Whenever I try to install a program I get a password authentication prompt asking me to punch in my password. I would like to know how to disable this.

I tried to google it and most of the stuff I find related to the login password, which isn't an issue for me as I disabled it at startup.

What I need to get rid of is the password prompt for installing and uninstalling stuff.

  • 6
    You really do not want to do this. This is the way Windows is and then opens system to potential for virus or hackers to access system. wiki.ubuntu.com/RootSudo and (but this has never worked for me): xkcd.com/149
    – oldfred
    Nov 23, 2016 at 5:13
  • 2
    @oldfred Actually password-less sudo does not significantly weaken security. Once an attacker gains the ability to run programs as the unprivileged user, that attacker can install a key-logger to record the password at the next invocation of sudo and thereafter gain root privileges. You have to keep viruses/crackers out of the system entirely anyways, whether you use password-less sudo or not. Nov 23, 2016 at 6:31
  • @DepressedDaniel Suggesting sudo isn't essential concerning security is false information. Nov 23, 2016 at 7:04
  • 1
    @JacobVlijm It depends on the context. For a typical Ubuntu desktop user, it adds very little security to have a sudo password, in other contexts it may be more relevant. Nov 23, 2016 at 7:09
  • These questions give better answers for modern GUI apps using polkit instead of sudo askubuntu.com/q/98006/897087 askubuntu.com/q/3/897087 Feb 18, 2022 at 21:40

6 Answers 6

sudo nano -w /etc/sudoers

(and enter your password one last time). Then use the editor to change the line that says:

%sudo  ALL=(ALL) ALL



or even:


(to allow assuming any group as well as any user).

  • 3
    So I changed it to "%sudo ALL=(ALL:ALL) NOPASSWD:ALL" and restarted. But when I opened the app store and tried to install an app... it still asked me for a password. Nov 23, 2016 at 4:19
  • Type groups and check if your user is in the sudo group. If not, change %sudo into your user name and try again. If that doesn't work, then the prompt might not be related to sudo ... Nov 23, 2016 at 4:25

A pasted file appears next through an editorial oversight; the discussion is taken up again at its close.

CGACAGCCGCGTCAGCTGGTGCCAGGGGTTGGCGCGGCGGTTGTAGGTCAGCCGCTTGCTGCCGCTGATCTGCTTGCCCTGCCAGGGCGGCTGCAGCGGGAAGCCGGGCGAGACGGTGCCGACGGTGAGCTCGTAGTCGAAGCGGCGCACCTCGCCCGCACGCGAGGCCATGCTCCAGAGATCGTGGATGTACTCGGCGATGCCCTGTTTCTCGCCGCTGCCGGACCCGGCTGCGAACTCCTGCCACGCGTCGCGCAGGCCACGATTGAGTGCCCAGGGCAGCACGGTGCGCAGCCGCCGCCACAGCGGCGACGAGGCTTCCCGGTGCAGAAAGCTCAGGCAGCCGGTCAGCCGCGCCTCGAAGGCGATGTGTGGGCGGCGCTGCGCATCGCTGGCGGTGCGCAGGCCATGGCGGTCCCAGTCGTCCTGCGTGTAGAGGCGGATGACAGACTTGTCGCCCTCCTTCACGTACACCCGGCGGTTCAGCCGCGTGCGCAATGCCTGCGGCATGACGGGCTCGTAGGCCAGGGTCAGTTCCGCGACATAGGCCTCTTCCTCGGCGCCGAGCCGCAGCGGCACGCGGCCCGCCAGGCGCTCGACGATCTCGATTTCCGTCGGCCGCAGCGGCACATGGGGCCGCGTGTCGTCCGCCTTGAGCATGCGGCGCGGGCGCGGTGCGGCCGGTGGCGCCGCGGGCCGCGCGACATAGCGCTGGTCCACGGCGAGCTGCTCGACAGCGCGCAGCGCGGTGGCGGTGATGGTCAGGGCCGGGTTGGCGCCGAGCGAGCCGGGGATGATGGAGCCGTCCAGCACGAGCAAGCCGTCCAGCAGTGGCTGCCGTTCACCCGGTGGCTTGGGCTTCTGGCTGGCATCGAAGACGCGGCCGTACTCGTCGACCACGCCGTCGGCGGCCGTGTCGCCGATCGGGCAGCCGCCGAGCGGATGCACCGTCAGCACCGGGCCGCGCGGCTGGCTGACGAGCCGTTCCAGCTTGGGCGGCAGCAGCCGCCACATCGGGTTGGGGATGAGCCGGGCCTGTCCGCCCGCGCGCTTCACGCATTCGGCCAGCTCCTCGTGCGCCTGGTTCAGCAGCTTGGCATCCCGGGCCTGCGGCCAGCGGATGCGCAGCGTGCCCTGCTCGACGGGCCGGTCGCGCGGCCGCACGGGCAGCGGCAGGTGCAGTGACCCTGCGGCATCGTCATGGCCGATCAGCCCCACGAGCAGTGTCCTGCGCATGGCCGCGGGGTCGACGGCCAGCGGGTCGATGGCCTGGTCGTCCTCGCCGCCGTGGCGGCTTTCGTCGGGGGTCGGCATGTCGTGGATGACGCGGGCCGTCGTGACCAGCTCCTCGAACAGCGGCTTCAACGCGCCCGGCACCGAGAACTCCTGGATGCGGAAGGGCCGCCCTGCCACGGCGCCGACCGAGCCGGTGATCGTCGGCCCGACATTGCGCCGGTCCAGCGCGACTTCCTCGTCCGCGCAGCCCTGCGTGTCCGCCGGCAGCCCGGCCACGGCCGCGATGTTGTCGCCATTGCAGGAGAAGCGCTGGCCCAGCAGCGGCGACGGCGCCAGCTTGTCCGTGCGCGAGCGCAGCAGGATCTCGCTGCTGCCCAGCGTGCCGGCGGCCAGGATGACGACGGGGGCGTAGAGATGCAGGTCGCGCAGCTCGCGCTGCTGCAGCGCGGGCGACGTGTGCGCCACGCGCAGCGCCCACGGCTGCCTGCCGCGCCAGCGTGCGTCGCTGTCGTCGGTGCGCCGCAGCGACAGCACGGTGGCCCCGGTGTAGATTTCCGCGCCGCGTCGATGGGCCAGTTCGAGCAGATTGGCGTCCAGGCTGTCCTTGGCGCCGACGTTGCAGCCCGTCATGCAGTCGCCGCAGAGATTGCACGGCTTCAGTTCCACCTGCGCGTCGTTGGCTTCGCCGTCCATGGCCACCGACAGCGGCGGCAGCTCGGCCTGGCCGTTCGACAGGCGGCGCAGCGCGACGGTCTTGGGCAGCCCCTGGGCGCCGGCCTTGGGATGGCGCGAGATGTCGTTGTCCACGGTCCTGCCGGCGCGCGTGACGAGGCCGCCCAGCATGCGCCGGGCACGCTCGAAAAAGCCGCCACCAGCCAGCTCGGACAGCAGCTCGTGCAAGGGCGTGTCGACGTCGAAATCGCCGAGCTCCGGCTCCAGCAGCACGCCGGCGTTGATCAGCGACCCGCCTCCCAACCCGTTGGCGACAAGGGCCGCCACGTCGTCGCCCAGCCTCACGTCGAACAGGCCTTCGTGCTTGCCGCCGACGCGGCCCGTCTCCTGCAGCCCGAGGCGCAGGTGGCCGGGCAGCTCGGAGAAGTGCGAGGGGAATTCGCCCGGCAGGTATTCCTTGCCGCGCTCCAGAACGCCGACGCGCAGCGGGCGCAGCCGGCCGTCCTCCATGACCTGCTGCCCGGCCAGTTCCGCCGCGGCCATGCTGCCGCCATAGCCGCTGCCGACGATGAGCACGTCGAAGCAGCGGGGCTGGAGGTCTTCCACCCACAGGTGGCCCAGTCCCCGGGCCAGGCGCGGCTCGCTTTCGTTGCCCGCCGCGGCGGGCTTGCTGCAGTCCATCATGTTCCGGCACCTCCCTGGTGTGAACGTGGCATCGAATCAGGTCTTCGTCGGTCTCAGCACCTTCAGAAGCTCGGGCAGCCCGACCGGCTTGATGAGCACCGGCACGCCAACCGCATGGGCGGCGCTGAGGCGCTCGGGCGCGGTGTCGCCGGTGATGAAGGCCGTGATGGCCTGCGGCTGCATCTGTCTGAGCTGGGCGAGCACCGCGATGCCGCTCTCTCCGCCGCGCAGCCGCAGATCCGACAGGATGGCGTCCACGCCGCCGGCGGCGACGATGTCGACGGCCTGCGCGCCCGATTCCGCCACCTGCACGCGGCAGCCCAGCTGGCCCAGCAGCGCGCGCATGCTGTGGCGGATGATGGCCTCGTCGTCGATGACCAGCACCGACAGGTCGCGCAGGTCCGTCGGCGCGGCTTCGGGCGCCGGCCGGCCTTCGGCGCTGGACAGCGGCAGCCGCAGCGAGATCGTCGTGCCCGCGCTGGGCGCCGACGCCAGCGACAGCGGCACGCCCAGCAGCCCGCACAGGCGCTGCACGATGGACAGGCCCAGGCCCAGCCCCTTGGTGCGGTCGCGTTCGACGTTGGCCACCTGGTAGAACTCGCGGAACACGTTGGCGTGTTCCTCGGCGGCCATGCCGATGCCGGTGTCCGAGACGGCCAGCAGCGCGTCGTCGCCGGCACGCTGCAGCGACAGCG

• 1
    Sudu is in groups. I tried to add my username, but the appstore still asks for a password. Nov 23, 2016 at 4:37
  • Then I suspect the steps you took to disable the login password could've broken something. Nov 23, 2016 at 4:42
  • Its possible, I'm an absolute novice. Heres a screenshot of my edits, does something look broken? Nov 23, 2016 at 4:55

Type sudo visudo and this screen appears:

# This file MUST be edited with the 'visudo' command as root.
# Please consider adding local content in /etc/sudoers.d/ instead of
# directly modifying this file.
# See the man page for details on how to write a sudoers file.
Defaults        env_reset, timestamp_timeout=120
Defaults        mail_badpass
Defaults        secure_path="/usr/local/sbin:/usr/local/bin:/usr/sbin:/usr/bin:$

# Host alias specification

# User alias specification

# Cmnd alias specification

# User privilege specification

The first command Defaults env_reset, timestamp_timeout=120 has been modified with a timeout of 120 minutes between having to enter sudo password. The normal default is 5 minutes. Although you can change this to a very large number you will still have to enter it once per boot.

  • Thank you! This worked. I wish I could disable it completely, but this is good too.
    – anton1980
    Apr 13, 2021 at 2:11
sudo nano -w /etc/sudoers

add NOPASSWD entry for your user:

yourusername ALL=(ALL) NOPASSWD: ALL

By default ubuntu logs you in as a non root user for the O/S safety. It's there for a reason so that anybody who is new cannot mess up with the O/S itself accidently. In case you don't want to be prompted for password there is another way

sudo su

now you are root. But be very careful in terms of anything you are doing.

  • Thanks but that didn't stop the ubuntu software store from still asking for a password when I try to install something. Nov 23, 2016 at 5:14

The password is required because it's using sudo to run the actual installation as root. You may be able to address this by modifying /etc/sudoers to allow it to run apt-get and dpkg without a password (see https://help.ubuntu.com/community/Sudoers or this post Run apt-get without sudo).

  • 1
    editing the sudoers file seems to remove the password prompts for everything except the appstore. When I try to install something via appstore it still asks me for a password. Nov 23, 2016 at 5:04

Just type this command

echo "$USER ALL=(ALL) NOPASSWD:ALL" | sudo tee -a /etc/sudoers
  • 1
    I realize that this is a duplicate answer, but it's worth saving because it's easier to understand than the original.
    – karel
    Aug 25, 2023 at 7:26

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